School considers licensing itself

by Matt Bower

The possibility of Simpson College having its own personalized license plates is causing students, faculty, staff and alumni to consider purchasing one.

“I didn’t realize that a college of our size could do something like this, but I found out that Wartburg was doing something similar,” said Coreen Witke, director of alumni relations. “So, we contacted the Iowa Department of Transportation and found out we could do it.”

According to Witke, any college is eligible to have its own license plates. One criterion that must be met before a college can get the plates is it must have a minimum request of 500 plates.

“We are currently conducting a survey to see if there’s enough interest,” Witke said. “If we find that there is, then we’ll put in a design and order the plates.”

Witke said the survey has already appeared once in Simpson Magazine and plans to add it a few more times as well as placing information about the survey in the college newsletter, The Brick and The Simpsonian.

“We will conduct the survey for the next six to nine months,” Witke said. “Then, if we get enough requests and our application is approved, we have one year to collect the money and order the plates.”

Witke stressed that the survey is just to judge how much interest there is, and no financial commitment is required.

Witke said if the college were to get the plates, their cost would be on top of the regular licensing fee. It would be $25 extra for a personalized number or $50 extra for a personalized plate.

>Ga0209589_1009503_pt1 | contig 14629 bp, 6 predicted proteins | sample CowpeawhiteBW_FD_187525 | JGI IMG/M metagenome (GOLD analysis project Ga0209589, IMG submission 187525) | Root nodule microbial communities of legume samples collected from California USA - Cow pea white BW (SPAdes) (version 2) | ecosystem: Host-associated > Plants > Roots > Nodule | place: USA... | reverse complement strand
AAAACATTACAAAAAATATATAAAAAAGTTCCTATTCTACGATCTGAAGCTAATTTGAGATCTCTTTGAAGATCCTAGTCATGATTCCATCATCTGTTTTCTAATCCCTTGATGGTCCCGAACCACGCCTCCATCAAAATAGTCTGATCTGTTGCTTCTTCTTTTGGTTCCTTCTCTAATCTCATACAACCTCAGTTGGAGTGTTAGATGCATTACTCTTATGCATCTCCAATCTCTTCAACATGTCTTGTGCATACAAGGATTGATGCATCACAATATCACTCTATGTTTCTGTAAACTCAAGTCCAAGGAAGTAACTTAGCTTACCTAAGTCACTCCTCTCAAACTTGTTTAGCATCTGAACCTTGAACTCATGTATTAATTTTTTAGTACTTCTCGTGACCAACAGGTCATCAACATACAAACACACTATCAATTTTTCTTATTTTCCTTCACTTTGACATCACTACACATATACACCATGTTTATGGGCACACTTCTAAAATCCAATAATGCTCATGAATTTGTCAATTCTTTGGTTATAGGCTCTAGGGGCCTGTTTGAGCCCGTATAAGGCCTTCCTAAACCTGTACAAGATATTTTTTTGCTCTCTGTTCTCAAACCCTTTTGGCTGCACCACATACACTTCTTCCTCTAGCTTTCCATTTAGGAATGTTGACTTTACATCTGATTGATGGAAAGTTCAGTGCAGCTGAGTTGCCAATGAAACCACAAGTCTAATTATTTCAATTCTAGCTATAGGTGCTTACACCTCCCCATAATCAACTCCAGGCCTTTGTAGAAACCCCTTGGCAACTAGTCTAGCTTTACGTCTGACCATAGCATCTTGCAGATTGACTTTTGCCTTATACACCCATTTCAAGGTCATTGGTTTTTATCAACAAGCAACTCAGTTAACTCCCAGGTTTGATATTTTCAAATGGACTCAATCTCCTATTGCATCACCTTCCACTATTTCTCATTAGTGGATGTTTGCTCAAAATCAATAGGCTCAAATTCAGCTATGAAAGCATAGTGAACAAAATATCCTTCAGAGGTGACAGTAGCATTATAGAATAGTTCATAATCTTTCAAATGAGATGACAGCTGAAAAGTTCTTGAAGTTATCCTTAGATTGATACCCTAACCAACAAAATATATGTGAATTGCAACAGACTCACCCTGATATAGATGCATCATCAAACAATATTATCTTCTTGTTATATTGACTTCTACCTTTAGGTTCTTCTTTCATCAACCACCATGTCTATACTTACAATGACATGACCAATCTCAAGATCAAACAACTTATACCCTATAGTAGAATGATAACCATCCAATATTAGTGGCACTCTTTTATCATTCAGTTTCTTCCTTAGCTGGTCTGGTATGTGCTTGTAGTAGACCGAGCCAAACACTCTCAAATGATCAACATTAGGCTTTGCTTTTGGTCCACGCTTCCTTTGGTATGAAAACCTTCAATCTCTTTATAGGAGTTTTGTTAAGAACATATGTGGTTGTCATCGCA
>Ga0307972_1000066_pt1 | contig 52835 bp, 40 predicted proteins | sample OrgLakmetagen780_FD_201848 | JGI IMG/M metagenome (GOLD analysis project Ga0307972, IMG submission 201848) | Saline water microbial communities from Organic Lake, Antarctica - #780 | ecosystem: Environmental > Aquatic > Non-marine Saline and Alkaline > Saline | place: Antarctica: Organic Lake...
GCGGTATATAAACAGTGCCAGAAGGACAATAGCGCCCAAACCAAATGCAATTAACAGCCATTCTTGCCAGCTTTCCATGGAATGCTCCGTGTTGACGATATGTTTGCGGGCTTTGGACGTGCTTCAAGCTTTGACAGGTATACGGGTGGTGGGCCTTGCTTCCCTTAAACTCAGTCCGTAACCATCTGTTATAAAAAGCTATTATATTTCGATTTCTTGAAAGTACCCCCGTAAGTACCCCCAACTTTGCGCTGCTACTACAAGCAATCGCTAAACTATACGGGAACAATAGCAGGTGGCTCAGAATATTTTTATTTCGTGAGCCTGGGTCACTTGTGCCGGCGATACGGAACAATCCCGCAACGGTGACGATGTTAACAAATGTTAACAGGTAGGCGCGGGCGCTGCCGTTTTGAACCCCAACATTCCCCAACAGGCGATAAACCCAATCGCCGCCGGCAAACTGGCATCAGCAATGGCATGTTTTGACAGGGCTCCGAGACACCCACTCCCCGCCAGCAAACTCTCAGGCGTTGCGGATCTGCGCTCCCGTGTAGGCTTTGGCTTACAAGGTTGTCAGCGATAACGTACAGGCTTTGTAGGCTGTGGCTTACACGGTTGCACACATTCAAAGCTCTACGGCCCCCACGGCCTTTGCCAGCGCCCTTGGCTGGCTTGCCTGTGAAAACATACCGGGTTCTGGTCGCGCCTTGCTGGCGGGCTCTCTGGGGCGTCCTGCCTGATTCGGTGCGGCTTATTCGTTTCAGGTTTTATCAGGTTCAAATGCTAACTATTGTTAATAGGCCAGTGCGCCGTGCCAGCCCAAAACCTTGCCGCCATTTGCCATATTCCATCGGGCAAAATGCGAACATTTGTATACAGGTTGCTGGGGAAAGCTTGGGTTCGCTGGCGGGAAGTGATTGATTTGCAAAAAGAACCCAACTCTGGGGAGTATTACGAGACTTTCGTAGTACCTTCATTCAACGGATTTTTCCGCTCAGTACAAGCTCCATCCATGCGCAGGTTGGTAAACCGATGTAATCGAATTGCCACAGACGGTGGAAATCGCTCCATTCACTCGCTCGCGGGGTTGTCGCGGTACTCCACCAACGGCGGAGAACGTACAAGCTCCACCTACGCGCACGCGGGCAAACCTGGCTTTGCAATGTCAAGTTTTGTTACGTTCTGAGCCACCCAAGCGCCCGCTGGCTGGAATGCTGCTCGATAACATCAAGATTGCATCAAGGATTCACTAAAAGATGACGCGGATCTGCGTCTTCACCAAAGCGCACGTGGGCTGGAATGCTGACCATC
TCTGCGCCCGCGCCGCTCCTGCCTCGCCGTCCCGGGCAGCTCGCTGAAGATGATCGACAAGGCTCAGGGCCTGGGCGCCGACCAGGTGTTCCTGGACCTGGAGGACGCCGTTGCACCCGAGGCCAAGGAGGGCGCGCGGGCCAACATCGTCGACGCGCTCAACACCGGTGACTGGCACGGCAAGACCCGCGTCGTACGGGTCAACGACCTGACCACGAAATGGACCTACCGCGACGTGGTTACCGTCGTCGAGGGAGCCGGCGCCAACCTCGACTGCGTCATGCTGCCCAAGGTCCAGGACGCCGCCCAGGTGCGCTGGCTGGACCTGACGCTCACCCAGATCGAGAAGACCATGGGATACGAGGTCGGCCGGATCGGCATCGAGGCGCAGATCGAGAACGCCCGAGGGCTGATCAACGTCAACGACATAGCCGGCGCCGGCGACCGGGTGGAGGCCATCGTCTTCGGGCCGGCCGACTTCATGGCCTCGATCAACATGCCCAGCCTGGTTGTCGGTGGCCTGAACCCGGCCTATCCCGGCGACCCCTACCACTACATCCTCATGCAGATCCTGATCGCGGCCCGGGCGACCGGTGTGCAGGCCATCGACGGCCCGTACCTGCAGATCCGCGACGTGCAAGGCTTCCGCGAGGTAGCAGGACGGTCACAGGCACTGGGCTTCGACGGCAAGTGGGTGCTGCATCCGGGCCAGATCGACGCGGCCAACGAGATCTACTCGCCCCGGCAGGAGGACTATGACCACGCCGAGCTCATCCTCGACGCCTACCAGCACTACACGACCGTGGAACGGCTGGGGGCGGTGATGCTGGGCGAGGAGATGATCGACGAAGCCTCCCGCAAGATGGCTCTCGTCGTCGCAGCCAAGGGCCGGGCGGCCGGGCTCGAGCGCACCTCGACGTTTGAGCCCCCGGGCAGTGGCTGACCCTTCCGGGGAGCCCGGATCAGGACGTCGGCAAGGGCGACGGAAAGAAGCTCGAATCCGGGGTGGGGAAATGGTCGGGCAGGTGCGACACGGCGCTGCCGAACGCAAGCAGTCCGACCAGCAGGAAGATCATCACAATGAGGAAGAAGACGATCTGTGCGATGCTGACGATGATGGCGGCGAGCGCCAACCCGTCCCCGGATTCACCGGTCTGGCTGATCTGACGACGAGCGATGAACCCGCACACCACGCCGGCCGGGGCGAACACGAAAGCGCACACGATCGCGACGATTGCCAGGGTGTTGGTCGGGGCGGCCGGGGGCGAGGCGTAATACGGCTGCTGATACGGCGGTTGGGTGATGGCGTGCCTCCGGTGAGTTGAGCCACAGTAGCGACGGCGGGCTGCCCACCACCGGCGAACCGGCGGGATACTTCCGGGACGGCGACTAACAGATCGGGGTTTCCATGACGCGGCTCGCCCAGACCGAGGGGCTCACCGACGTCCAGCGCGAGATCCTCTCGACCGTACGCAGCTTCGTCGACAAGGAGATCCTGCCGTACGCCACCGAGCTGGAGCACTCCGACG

Simpson and Wartburg are not the only small colleges that are looking at having personalized license plates; Drake University and Central College, which are also in the survey phase, are considering it.

Witke said one of the benefits of Simpson having its own license plates is to show how many people in Iowa are connected through Simpson.

“The main reason [to have them] would be school spirit,” Witke said. “It’s also one more way of advertising Simpson, but ultimately it would be a source of pride for students and alums.”

Mailroom Manager Sue Bowlin said she agrees the license plates are a good way of promoting Simpson.

“I probably wouldn’t get one because I’m not an alum,” Bowlin said.

Witke said the plates would be similar to the Iowa and Iowa State plates in that no connection to the school would be needed in order to apply for one.

Senior Christian Huntley also sees the plates as a useful advertising tool.

“I think it’s a great promotional avenue,” Huntley said. “It gets people to ask questions about the college.”

Huntley said he would get one if they were available.

“I enjoy personalized license plates,” Huntley said. “It would be a good way to show support of my future alma mater.”